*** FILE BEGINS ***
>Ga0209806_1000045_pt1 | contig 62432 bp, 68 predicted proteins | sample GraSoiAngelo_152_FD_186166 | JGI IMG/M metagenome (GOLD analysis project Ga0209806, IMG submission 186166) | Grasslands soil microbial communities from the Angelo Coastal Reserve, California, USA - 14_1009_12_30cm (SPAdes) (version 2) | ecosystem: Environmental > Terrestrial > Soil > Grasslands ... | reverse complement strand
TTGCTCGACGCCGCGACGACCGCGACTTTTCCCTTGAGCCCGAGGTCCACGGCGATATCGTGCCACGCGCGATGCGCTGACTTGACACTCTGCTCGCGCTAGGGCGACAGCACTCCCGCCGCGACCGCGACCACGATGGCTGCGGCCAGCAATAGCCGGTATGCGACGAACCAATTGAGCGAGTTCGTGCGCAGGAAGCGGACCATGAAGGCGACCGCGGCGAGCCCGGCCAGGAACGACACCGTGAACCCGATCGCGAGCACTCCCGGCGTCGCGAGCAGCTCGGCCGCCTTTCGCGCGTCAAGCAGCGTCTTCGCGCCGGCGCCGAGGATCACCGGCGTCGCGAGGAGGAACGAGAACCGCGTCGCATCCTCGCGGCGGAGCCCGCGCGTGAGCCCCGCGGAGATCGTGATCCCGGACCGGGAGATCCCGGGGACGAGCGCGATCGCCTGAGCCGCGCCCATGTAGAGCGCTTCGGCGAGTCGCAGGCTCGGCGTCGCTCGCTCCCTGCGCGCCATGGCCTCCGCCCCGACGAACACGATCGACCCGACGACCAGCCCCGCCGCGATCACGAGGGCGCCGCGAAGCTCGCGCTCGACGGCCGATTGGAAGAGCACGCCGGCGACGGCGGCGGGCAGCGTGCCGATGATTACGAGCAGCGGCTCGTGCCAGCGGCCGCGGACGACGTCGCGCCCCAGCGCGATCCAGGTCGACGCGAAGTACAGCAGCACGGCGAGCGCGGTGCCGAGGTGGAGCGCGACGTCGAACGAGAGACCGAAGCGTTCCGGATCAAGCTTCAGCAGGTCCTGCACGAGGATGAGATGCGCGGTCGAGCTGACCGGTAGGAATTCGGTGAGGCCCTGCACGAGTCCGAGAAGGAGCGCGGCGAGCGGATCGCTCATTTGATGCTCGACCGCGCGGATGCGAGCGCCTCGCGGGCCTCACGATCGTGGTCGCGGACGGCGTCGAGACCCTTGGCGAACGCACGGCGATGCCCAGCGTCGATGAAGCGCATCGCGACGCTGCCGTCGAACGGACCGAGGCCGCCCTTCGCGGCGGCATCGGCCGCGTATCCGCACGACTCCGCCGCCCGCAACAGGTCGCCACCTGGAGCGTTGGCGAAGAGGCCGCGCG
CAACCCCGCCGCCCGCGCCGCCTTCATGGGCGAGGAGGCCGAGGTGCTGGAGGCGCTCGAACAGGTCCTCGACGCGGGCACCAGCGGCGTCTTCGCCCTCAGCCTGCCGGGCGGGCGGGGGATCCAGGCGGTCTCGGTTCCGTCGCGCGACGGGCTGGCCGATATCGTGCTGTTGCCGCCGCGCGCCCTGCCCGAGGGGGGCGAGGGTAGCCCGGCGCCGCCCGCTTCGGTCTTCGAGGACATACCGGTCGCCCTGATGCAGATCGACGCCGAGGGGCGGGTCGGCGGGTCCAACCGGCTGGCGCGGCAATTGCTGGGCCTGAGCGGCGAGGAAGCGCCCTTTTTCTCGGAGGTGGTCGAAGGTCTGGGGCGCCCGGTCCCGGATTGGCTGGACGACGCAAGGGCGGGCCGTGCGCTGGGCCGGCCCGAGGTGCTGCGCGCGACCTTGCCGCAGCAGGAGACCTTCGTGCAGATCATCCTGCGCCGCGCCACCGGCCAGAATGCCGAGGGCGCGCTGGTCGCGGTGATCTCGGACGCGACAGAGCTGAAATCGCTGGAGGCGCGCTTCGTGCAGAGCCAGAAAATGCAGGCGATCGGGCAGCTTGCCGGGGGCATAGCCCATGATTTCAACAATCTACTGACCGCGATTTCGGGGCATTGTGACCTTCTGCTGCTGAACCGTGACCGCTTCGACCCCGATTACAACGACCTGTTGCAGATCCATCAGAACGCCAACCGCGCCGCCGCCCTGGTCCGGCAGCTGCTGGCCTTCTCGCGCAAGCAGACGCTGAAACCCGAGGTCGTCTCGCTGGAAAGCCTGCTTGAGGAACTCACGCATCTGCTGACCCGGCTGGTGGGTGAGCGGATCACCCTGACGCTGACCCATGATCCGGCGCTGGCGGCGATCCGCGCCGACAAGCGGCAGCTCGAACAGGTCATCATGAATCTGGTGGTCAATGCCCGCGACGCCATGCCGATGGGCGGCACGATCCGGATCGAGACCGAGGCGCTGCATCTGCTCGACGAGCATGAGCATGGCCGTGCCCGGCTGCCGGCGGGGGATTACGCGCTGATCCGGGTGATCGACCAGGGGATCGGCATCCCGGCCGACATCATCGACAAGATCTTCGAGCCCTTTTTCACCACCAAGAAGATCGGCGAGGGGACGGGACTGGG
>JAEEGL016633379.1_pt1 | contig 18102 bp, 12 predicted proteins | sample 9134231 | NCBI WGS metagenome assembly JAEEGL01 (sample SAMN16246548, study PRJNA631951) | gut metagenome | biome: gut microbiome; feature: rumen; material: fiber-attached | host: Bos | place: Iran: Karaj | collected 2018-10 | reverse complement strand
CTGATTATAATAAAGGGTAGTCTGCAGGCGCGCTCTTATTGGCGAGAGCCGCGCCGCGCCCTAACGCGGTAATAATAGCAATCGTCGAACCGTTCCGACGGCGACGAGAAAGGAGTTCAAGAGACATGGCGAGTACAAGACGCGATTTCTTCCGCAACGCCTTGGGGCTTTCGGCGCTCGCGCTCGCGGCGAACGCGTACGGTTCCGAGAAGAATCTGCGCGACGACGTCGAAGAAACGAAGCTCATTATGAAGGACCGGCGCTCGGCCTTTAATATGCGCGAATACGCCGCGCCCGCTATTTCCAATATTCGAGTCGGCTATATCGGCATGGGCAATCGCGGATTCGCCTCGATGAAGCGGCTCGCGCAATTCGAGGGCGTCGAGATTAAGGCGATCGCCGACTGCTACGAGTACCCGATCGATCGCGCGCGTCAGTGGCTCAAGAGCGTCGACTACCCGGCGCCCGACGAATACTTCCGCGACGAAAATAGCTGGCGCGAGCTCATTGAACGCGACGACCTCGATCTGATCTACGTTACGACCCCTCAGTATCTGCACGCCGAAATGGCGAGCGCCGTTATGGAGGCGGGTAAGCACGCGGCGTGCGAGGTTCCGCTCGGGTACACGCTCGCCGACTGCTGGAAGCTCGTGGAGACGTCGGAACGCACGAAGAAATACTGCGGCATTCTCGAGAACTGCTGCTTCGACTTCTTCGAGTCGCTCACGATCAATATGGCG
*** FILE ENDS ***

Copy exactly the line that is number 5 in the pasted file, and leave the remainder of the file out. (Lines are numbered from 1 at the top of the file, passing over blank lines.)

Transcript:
CTGATTATAATAAAGGGTAGTCTGCAGGCGCGCTCTTATTGGCGAGAGCCGCGCCGCGCCCTAACGCGGTAATAATAGCAATCGTCGAACCGTTCCGACGGCGACGAGAAAGGAGTTCAAGAGACATGGCGAGTACAAGACGCGATTTCTTCCGCAACGCCTTGGGGCTTTCGGCGCTCGCGCTCGCGGCGAACGCGTACGGTTCCGAGAAGAATCTGCGCGACGACGTCGAAGAAACGAAGCTCATTATGAAGGACCGGCGCTCGGCCTTTAATATGCGCGAATACGCCGCGCCCGCTATTTCCAATATTCGAGTCGGCTATATCGGCATGGGCAATCGCGGATTCGCCTCGATGAAGCGGCTCGCGCAATTCGAGGGCGTCGAGATTAAGGCGATCGCCGACTGCTACGAGTACCCGATCGATCGCGCGCGTCAGTGGCTCAAGAGCGTCGACTACCCGGCGCCCGACGAATACTTCCGCGACGAAAATAGCTGGCGCGAGCTCATTGAACGCGACGACCTCGATCTGATCTACGTTACGACCCCTCAGTATCTGCACGCCGAAATGGCGAGCGCCGTTATGGAGGCGGGTAAGCACGCGGCGTGCGAGGTTCCGCTCGGGTACACGCTCGCCGACTGCTGGAAGCTCGTGGAGACGTCGGAACGCACGAAGAAATACTGCGGCATTCTCGAGAACTGCTGCTTCGACTTCTTCGAGTCGCTCACGATCAATATGGCG